What matters is the albedo in the infrared, cooking at 450 F or approximately 500 Kelvin, would be a blackbody peak at about 5.8 microns. (Visible light is between 0.4 and 0.75 microns). When it turns black it is because the albedo has dropped for visible light. I don't know about food, but according to this paper


    pure snow (with an albedo of nearly 1 in the visible) has an albedo of nearly 0 by the time you get to about 1.6 microns. So snow which white as can be in the visible is black in the infrared.

  8. Clark Andersen sent the following comment which got eaten by the blog:

    After reading the debate regarding temperature versus color, I recalled that many years ago I [Andersen] had empirically hypothesized (by laying-on of hands) that red cars were cooler than other colors, presumably due to red being nearer to infrared than other colors. I discussed this with my co-worker and we decided to go out into the parking lot and do a quick sampling to “definitively” resolve the issue. We used an infrared thermometer to measure the rooftop temperature and color of an assortment of cars and trucks in the parking lot. Temperature is in Fahrenheit, and the ambient temperature was about 71 in the shade. It appears that my hypothesis was incorrect, color does not seem to clearly affect the temperature, though albedo does. The following R code (which includes the data) makes a box-and-whisker plot which summarizes the results:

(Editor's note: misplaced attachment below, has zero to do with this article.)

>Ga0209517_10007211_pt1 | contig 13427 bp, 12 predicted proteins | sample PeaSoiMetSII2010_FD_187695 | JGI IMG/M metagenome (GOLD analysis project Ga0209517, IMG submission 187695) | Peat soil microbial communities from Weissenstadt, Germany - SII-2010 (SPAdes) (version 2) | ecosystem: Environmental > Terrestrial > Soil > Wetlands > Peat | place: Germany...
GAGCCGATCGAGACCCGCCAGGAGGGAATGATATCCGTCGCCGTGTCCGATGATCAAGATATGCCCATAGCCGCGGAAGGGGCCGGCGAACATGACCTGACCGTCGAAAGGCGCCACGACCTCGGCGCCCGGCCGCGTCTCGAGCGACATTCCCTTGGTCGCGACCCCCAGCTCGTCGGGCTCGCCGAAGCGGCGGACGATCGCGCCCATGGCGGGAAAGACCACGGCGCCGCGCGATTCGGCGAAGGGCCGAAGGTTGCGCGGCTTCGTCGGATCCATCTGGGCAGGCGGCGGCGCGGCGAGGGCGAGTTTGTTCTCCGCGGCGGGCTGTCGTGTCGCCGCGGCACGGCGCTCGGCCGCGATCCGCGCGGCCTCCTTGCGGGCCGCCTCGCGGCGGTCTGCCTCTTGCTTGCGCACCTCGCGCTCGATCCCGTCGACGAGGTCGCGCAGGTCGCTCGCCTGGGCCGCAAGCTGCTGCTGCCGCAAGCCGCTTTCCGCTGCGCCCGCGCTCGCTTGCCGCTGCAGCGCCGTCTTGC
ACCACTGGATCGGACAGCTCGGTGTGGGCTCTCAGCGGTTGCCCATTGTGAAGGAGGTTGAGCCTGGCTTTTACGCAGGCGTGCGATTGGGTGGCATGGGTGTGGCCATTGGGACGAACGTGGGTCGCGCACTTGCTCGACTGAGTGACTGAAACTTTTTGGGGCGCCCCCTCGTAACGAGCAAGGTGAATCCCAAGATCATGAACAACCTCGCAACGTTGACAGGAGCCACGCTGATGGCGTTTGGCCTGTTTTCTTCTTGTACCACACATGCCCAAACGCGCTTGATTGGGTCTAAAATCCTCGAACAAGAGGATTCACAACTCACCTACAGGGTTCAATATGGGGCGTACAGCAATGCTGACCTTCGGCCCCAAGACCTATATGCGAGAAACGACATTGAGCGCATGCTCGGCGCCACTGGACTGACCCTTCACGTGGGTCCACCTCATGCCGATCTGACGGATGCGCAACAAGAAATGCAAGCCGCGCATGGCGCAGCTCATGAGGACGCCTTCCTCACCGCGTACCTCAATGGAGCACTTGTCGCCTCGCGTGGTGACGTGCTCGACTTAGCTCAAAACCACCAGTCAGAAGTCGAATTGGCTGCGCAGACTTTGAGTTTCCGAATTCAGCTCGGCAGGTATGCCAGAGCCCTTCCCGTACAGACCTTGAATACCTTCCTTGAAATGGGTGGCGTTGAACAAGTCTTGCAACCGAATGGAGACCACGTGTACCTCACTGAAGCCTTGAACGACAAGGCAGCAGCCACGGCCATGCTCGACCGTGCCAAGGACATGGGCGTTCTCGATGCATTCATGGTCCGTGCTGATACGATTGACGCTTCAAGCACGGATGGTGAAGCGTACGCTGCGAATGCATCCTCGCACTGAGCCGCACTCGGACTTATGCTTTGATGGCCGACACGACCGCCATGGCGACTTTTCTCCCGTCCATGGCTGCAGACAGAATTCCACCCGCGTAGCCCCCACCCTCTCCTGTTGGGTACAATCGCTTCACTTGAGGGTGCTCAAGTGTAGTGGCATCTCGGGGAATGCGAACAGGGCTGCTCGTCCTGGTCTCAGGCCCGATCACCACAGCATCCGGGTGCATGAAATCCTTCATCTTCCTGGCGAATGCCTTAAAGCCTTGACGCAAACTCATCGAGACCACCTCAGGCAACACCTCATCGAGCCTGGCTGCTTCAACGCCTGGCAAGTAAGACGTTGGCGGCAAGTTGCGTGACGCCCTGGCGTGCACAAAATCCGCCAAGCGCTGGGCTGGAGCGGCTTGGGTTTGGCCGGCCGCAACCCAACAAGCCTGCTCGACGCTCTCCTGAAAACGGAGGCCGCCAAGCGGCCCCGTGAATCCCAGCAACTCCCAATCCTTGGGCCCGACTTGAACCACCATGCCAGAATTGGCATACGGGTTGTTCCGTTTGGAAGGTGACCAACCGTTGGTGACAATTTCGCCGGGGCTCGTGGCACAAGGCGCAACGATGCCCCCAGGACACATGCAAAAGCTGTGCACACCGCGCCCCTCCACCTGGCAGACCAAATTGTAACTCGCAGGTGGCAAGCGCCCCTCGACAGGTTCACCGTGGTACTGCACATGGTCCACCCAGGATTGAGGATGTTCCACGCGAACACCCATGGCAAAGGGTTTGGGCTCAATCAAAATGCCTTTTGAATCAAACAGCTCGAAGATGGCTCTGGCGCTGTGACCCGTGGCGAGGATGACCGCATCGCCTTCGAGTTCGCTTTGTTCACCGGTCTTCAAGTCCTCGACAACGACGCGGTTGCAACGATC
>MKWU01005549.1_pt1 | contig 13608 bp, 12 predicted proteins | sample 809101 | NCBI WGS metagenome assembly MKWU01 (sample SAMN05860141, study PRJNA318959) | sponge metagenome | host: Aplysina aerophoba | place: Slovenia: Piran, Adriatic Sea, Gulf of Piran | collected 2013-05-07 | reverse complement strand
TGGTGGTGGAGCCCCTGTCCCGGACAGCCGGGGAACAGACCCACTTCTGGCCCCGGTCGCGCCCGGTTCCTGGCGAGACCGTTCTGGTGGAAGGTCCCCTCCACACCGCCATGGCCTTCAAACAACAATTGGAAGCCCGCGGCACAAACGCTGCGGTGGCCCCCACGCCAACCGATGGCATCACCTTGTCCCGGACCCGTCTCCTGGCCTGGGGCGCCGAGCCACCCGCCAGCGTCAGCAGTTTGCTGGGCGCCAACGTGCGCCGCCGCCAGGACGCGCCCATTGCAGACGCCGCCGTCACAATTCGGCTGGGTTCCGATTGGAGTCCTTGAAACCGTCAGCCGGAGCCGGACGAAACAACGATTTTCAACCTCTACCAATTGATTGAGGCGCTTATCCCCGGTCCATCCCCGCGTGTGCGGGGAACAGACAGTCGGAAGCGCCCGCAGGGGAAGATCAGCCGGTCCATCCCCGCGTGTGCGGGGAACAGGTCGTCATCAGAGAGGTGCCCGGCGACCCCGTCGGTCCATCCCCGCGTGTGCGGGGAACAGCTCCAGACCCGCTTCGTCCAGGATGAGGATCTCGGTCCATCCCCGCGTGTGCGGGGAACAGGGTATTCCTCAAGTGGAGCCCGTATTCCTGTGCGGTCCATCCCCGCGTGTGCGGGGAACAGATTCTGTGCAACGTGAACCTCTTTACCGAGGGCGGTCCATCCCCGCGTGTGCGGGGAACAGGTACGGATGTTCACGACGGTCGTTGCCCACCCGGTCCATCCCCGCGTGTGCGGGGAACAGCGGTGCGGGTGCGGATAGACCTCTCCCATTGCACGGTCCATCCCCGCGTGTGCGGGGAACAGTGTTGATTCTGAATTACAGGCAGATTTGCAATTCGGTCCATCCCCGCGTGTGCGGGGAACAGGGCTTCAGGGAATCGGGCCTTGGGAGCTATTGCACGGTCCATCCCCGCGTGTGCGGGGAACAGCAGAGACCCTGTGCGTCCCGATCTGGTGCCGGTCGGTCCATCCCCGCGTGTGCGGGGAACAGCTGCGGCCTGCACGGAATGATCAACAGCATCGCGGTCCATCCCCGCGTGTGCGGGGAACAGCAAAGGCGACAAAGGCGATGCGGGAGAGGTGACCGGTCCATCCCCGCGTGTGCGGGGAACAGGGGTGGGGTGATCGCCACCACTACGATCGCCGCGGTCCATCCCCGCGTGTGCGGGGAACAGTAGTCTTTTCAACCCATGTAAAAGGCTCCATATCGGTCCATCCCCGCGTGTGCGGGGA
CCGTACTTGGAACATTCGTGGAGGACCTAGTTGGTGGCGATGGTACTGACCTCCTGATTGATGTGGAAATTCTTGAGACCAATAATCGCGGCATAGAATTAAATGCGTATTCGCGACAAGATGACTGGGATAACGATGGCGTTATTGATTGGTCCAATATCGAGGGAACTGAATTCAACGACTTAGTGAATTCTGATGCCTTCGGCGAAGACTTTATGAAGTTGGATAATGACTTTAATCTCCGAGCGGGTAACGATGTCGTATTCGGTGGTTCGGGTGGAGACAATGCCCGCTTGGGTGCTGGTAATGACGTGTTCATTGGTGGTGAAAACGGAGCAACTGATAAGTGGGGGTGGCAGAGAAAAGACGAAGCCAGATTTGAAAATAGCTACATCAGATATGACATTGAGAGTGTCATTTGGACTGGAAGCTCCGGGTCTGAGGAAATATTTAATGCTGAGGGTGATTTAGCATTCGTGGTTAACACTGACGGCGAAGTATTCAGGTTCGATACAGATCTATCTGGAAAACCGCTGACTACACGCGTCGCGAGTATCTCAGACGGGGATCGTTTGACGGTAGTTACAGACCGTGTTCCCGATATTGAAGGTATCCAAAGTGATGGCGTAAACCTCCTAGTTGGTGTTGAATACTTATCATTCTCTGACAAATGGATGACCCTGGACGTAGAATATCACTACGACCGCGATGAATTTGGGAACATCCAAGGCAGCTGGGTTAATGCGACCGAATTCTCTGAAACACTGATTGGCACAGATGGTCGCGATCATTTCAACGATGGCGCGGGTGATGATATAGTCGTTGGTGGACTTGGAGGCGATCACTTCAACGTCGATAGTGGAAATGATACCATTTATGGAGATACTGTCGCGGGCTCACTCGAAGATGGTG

boxplot(white,silver,tan,green,red,gray,blue,burgundy,black,names=c("white","silver","tan","green","red","gray","blue","burgdy","black"),main="Vehicle temperature by color")